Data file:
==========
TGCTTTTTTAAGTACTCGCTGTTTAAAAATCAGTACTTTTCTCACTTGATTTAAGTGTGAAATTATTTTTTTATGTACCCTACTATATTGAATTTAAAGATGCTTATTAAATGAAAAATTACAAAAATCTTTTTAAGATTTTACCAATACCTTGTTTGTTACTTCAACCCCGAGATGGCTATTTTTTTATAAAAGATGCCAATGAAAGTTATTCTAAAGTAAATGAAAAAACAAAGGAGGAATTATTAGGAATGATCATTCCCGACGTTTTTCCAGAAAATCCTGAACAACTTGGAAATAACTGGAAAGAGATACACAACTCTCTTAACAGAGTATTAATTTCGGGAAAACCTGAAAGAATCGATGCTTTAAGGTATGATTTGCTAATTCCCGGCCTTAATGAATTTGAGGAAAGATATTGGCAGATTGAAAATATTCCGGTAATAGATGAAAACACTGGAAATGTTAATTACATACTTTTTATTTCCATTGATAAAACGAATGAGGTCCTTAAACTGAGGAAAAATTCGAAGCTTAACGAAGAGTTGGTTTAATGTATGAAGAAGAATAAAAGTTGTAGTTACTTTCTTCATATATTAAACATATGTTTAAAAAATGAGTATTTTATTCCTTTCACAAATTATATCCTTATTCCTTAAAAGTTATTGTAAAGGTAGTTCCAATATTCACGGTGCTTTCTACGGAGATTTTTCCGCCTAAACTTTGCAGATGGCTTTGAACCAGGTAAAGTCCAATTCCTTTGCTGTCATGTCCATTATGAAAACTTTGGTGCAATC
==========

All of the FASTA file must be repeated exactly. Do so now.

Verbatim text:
TGCTTTTTTAAGTACTCGCTGTTTAAAAATCAGTACTTTTCTCACTTGATTTAAGTGTGAAATTATTTTTTTATGTACCCTACTATATTGAATTTAAAGATGCTTATTAAATGAAAAATTACAAAAATCTTTTTAAGATTTTACCAATACCTTGTTTGTTACTTCAACCCCGAGATGGCTATTTTTTTATAAAAGATGCCAATGAAAGTTATTCTAAAGTAAATGAAAAAACAAAGGAGGAATTATTAGGAATGATCATTCCCGACGTTTTTCCAGAAAATCCTGAACAACTTGGAAATAACTGGAAAGAGATACACAACTCTCTTAACAGAGTATTAATTTCGGGAAAACCTGAAAGAATCGATGCTTTAAGGTATGATTTGCTAATTCCCGGCCTTAATGAATTTGAGGAAAGATATTGGCAGATTGAAAATATTCCGGTAATAGATGAAAACACTGGAAATGTTAATTACATACTTTTTATTTCCATTGATAAAACGAATGAGGTCCTTAAACTGAGGAAAAATTCGAAGCTTAACGAAGAGTTGGTTTAATGTATGAAGAAGAATAAAAGTTGTAGTTACTTTCTTCATATATTAAACATATGTTTAAAAAATGAGTATTTTATTCCTTTCACAAATTATATCCTTATTCCTTAAAAGTTATTGTAAAGGTAGTTCCAATATTCACGGTGCTTTCTACGGAGATTTTTCCGCCTAAACTTTGCAGATGGCTTTGAACCAGGTAAAGTCCAATTCCTTTGCTGTCATGTCCATTATGAAAACTTTGGTGCAATC